April 9th; Thursday. Finish Robin's copy of 'The Stars' by Edgar Morin, and translated into English by Richard Howard. During the book my opinion of Morin and his thoroughness went up. It seems he was a sociologist who worked with Roland Barthes and wrote books in lots of different subject areas. The style is smooth and readable, and the book is (appropriately given that it's about movie actors) liberally filled with monochrome photographs. Makes me want to read more by Morin. He goes into the links between moviegoer & movie star, between stage actor & movie star, between consumer products & movie star. The book is nicely dated since pop music has not yet appeared (published 1960) as the next major force, so it's an undistracted look at the era when cinema was the undisputed chief producer of images. Most interesting is how he traces the mime-like grandeur of silent films through the ice queens of the prewar talkies into the chattier, more human-seeming heroes & heroines of postwar cinema. The book is filled with interesting citations from other writers: "the stage actor generally plays in a major key, the movie actor generally plays in the minor key" (Roger Manvell); "he [the movie star] must subtract rather than multiply" (Rene Simon), explaining the blank-faced minimalistic acting that big-screen close-ups encouraged. Towards the end, Morin says "'Be natural', the actors are told. Being natural becomes, somehow, the only technique in which they are actually given instruction. Hollywood starlets learn how to talk, walk, run, sit, descend stairs. J. Arther Rank's Company of Youth ... gives lessons in dancing, walking, fencing, i.e., lessons in grace, animal suppleness, life itself." Inside the book I found a small monochrome photo of the young Bridget Bardot, presumably used as a bookmark, also she on the front and back covers with her animal suppleness, her impersonation of "life itself". Reading this book, so swiftly rendered seemingly out of date by accelerating events of "the sixties", is an eerie glimpse into the first half of the 20th century, into trends and mass emotions already set in motion decades before hippies, decades before personal computers & the internet, decades before dozens of small changes to clothing, personal behaviour, speech, interior decor which now make even 1980 seem long ago. Yet the giant, beautiful heroes of the big screen clearly had deeper effects on the dreams of the crowds than today we find it easy to remember.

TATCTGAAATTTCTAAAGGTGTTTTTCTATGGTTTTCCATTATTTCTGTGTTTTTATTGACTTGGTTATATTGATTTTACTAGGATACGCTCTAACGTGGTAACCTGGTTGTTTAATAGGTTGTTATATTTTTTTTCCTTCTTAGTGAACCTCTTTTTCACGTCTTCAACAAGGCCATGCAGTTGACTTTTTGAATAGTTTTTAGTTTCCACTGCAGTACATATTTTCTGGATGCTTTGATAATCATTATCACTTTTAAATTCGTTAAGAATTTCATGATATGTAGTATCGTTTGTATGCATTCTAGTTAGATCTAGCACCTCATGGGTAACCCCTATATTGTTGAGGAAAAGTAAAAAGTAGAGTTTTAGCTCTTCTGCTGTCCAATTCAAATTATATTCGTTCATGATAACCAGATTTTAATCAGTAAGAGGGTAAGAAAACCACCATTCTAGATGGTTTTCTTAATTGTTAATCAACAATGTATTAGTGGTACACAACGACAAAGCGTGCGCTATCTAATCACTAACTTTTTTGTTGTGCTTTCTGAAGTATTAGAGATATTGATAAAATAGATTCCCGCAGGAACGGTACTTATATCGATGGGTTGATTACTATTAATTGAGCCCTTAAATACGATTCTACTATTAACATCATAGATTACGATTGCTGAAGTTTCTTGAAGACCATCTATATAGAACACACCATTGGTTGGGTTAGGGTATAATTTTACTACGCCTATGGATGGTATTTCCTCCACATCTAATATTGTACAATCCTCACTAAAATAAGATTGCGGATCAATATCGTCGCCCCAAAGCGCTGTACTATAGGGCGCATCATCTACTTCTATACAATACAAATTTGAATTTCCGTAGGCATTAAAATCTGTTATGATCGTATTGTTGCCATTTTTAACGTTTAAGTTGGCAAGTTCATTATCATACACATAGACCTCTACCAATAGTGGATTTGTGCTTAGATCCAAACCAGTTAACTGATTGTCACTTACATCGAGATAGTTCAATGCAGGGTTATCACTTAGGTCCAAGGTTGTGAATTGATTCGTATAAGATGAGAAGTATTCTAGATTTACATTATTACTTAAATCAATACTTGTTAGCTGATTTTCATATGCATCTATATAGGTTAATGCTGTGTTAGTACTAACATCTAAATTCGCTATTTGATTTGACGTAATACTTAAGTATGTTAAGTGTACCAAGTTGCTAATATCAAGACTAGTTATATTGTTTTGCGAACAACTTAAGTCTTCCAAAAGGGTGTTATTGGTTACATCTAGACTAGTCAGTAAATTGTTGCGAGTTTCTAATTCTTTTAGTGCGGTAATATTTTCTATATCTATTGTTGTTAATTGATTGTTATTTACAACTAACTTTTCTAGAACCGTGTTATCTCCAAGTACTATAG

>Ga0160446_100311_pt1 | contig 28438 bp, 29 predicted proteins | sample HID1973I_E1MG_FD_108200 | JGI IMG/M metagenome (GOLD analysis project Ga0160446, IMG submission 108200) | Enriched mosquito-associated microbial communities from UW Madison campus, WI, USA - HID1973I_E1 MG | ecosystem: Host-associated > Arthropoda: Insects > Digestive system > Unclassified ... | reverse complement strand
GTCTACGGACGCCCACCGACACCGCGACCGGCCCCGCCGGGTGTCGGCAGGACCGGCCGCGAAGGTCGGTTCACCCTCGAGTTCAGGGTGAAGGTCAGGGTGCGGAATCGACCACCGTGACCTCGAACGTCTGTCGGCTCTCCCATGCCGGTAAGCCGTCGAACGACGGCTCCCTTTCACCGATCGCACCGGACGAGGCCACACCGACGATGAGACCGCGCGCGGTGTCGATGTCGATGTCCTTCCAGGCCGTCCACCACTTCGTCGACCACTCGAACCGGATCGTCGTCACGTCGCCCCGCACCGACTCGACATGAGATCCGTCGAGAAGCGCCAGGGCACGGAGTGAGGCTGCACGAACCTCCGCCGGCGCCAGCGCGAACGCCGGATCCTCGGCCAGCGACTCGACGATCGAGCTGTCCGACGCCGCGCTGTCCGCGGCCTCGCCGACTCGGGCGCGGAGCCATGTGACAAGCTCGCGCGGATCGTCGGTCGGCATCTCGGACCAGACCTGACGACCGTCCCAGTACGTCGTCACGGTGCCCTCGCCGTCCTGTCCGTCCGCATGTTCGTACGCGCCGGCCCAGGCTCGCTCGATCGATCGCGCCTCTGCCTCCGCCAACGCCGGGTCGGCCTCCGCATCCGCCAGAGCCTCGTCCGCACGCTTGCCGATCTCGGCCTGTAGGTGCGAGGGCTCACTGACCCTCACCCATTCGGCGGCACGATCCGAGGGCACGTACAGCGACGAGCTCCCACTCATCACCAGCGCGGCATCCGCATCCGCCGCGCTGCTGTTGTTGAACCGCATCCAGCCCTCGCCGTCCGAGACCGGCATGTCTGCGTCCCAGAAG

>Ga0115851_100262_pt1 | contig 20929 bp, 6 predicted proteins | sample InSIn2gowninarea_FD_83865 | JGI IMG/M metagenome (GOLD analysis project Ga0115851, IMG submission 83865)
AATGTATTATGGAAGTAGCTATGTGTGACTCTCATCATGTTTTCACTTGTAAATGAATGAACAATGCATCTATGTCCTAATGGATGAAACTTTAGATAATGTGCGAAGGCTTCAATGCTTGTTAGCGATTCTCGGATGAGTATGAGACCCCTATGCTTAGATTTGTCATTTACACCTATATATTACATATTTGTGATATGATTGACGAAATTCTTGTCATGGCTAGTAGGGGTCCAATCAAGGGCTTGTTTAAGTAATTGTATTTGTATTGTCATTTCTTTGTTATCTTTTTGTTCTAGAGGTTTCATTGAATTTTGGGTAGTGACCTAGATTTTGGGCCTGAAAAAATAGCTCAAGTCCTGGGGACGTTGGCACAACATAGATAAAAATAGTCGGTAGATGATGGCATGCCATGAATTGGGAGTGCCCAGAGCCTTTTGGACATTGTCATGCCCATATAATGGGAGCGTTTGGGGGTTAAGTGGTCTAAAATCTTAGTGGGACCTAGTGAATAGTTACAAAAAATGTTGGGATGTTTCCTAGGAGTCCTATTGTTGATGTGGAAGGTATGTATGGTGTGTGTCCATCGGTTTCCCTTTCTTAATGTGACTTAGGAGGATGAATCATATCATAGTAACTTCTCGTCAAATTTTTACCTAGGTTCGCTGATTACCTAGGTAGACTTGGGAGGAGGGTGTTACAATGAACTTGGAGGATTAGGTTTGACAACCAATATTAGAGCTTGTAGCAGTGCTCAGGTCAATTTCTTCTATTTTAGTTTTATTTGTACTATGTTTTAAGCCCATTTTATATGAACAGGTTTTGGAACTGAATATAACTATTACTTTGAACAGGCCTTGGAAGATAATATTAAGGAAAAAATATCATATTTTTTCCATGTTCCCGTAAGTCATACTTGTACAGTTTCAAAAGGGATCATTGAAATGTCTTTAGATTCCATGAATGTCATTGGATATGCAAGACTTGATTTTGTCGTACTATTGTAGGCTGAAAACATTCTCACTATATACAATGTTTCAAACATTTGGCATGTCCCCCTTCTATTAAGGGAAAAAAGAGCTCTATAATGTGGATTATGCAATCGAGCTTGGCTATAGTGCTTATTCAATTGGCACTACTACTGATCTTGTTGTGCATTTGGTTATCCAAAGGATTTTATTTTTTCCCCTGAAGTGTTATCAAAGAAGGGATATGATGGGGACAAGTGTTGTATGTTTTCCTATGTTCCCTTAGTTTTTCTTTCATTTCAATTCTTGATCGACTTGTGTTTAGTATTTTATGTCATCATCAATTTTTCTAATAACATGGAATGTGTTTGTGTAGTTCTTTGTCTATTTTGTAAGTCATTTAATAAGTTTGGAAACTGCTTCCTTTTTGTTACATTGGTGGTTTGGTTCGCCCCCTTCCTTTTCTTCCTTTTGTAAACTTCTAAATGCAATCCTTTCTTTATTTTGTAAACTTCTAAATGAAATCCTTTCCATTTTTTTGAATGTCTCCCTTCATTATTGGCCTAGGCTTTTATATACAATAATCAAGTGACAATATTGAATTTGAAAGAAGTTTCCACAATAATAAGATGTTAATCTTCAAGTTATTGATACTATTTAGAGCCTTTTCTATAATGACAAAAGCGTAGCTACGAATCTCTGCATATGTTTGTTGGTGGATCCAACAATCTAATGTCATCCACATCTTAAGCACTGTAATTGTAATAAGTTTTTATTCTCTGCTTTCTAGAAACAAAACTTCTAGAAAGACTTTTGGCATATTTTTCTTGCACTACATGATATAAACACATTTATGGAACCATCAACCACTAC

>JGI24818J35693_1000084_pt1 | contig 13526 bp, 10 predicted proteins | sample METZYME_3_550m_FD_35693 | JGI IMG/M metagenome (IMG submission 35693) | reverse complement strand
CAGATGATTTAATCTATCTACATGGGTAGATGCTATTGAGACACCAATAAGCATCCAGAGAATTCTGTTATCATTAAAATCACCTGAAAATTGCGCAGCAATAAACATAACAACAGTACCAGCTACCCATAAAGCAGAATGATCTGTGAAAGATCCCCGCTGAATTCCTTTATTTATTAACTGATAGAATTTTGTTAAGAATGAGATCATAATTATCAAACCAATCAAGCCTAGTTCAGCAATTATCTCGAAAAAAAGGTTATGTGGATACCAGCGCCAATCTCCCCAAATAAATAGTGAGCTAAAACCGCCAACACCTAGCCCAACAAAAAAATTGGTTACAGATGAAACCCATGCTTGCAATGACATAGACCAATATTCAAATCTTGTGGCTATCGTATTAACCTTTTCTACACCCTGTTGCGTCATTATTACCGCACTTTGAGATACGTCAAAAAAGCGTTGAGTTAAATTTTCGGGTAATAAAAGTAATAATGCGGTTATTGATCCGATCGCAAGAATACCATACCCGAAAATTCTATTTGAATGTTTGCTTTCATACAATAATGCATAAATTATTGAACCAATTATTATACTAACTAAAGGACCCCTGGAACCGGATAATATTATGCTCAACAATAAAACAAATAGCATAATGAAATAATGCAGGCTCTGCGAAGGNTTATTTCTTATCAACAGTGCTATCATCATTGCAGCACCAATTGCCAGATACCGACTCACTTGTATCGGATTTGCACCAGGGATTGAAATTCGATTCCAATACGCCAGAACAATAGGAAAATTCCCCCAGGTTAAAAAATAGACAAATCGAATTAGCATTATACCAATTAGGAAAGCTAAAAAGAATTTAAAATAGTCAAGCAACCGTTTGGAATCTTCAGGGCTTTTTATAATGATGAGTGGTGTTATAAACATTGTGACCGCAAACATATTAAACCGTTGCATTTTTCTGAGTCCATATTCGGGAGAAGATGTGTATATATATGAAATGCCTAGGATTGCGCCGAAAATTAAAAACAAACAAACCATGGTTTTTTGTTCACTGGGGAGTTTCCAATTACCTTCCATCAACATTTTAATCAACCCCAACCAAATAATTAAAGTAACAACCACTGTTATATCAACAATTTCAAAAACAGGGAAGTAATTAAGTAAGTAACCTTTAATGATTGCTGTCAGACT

April 8th; Wednesday. In the evening, while Tavener's 'Lament of the Mother of God' plays on the laptop I slide myself, I must admit shuddering, into a cold bath. Not quite icy, but certainly bracing.

April 7th; Tuesday. Catch train back up north from the Great Plain in early afternoon. I sit in a non-compartment carriage from Kecskemet (it always seems to be carriage 21) with bursts of sun washing through, followed by English-looking shadow as we trundle under acres of churning cloud. We all sit there down the length of the carriage, our psychic envelopes swollen and squashed against each other like buds of sweetcorn almost cuboid from growing up against the others to fill the space. I start to viscerally sense the cosmic importance of flippancy.
April 6th; Easter Monday. 3rd day teaching Jutka. Noticeable improvement yesterday + even better today. She's more confident: no longer seems convinced she'll never speak English. An extremely perky grey kitten (for some reason called Bruce) smashes the red tumbler while climbing on me during the lesson.